Despite a spike in corporate optimism following the election of Jair Bolsonaro, investment in Brazil is in marked decline.
“We are not going to close down shop but we are measuring risk,” said a senior executive for a global consumer brand that has been in Brazil for more than half a century. “Until we see something happening, we won’t really put more money into Brazil.”
Amid concerning levels of policy paralysis in the former army captain’s rightwing administration, economists point to such comments as a key factor underpinning the country’s current economic malaise.
With a potential return to recession now looming, questions are being urgently asked about why investment remains so anaemic and what can be done to fix it.
“One factor that has been missed amid the growing debate about the weakness of Brazil’s economy is the continued slump in investment and, more worryingly, the fact that there is little prospect for a recovery,” analysts at Capital Economics said.
Economists fear that lethargic investment by both companies and government has trapped Latin America’s largest economy in a cycle of fragile growth and left it susceptible to the external shocks.
Brazil’s economy shrank in the first quarter of the year for the first time since 2016, and April and May indicators suggest Brazil’s economy continues to limp along. The country is forecast to grow by less than 1 per cent this year, according to a recent central bank survey.
“The reason why we are stuck in this low-growth equilibrium is investments. When it comes to investments, the recession never ended. We are still in an investments recession,” said Tony Volpon, chief economist at UBS in São Paulo.
Data show that fixed investment contracted 1.7 per cent in the first quarter. As a percentage of gross domestic product, investment in Brazil has declined from 20 per cent in 2013 to about 15 per cent last year, according to official Brazilian statistics.
Mr Bolsonaro swept to power on pledges to deliver a liberal economic agenda of deregulation, privatisations and a crucial pensions reform from his Chicago-trained economic tsar Paulo Guedes. Since his January inauguration, however, the outlook has darkened as continued political infighting between the president and the nation’s powerful congress weighs on the broader business climate.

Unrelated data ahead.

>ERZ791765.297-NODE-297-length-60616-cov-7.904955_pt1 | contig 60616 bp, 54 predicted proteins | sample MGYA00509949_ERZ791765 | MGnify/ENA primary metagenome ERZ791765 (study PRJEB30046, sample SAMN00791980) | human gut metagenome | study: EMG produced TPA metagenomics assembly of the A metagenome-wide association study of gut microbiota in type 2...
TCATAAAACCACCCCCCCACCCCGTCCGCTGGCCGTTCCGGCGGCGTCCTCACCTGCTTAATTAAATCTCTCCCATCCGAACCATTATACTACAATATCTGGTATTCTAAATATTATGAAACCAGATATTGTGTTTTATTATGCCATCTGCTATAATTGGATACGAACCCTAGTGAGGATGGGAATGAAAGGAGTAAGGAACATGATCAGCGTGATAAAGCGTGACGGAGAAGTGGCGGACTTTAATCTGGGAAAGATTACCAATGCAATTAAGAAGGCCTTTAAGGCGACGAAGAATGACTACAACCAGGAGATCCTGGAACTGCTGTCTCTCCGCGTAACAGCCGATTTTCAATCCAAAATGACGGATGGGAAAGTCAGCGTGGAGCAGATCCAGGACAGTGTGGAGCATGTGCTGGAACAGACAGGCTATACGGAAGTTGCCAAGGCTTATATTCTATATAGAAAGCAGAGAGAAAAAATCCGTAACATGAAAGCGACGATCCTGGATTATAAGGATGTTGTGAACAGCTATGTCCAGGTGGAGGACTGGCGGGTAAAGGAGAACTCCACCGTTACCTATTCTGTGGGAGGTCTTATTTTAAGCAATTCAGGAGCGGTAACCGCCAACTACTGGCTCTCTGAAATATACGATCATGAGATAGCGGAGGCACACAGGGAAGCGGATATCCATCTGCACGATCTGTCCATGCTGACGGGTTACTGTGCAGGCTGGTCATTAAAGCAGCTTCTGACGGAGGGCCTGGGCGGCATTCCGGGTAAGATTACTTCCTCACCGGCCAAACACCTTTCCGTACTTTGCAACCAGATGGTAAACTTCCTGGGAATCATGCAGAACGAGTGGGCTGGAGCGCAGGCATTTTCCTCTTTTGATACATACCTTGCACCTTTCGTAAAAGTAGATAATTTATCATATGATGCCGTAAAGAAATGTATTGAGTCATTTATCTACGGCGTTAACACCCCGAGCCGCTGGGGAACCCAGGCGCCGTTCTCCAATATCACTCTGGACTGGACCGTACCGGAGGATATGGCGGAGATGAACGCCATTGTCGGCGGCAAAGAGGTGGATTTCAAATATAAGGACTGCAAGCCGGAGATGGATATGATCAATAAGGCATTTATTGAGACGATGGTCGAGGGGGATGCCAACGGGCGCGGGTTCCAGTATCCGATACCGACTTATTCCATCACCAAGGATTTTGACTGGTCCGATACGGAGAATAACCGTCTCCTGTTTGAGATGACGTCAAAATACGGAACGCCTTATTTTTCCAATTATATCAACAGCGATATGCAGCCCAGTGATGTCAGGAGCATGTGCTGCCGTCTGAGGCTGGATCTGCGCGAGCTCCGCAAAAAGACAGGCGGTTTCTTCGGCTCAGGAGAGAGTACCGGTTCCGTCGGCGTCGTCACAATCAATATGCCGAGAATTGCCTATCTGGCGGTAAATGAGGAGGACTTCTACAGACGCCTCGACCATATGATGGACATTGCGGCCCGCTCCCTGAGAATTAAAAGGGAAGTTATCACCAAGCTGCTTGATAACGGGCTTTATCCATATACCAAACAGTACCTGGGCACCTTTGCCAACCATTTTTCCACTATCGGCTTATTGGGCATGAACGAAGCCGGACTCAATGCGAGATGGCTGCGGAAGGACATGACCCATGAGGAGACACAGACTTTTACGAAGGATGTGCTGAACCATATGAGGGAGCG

Moreover, the administration is riddled by scandals, and the president appears focused more on identity politics and digital soapboxes than policymaking, exemplified by the resignation of the head of the free-market national development bank amid accusations of ideological disloyalty.
“There is a total lack of confidence from investors in the country. There is some serious cautiousness looming over Brazil,” said António Domínguez, a Brazil-based senior executive at shipping group Maersk.
A leading business confidence index run by the Getúlio Vargas Foundation, an academic institution, dropped to less than 92 points last month, down from 97.5 when the president was inaugurated in January. Businessmen, diplomats and economists say companies are holding off investing until there is greater certainty.
“Investment decisions are particularly sensitive to country-risk perception. In the Brazilian case, there is a clear correlation between the worsening of short-term risk assessment measured by confidence indexes and the standstill in investment decisions,” said Carlos Langoni, director of the World Economy Center at FGV.
With proposed savings of $250bn over 10 years, a key pension reform meandering through Congress is aimed at improving Brazil’s precarious fiscal position and is seen as a catalyst for any changes to the investments outlook. “This wave of uncertainties is being fed by political factors — when the pension reform will be approved by the Congress and what will be its final fiscal dimensions,” added Mr Langoni.
Optimistic lawmakers expect the reform to pass by September. William Jackson, chief emerging markets economist at Capital Economics, says Brazil’s fiscal weakness explains why investment has been so anaemic, with public sector capital spending 27 per cent lower in the first quarter than in the same period last year.
“Given that the government continues to struggle with its fiscal accounts, the next wave of investment will probably have to come from the private sector,” said Mario Mesquita, chief economist at Itaú Unibanco. But the private sector in Brazil has its own concerns, including dealing with Brazil’s byzantine business regulations as well as excess industrial capacity left over from the swingeing 2015-2016 recession.
“Companies don’t have to rush to invest. There is a lot of spare capacity [already],” said David Beker, chief Brazil economist at Bank of America Merrill Lynch in São Paulo. In addition, most businesspeople, economists and policymakers agree that, following the pensions overhaul, there needs to be an upheaval of Brazil’s cumbersome tax system and stifling red-tape to entice corporate investment and jump-start economic growth.
Mr Mesquita argues that “we must first deliver the adjustment that is necessary for survival — namely, the pension reform — before we open the way for other improvements that would ultimately allow us to invest and grow faster”, he said.
To many, the successful passage of the pension reform, even if watered down, will create confidence, boost optimism and spark a surge in investment.
“The government’s economic agenda is music to our ears, but we don’t really see it happening now, which is increasingly worrying,” a senior banker in São Paulo said.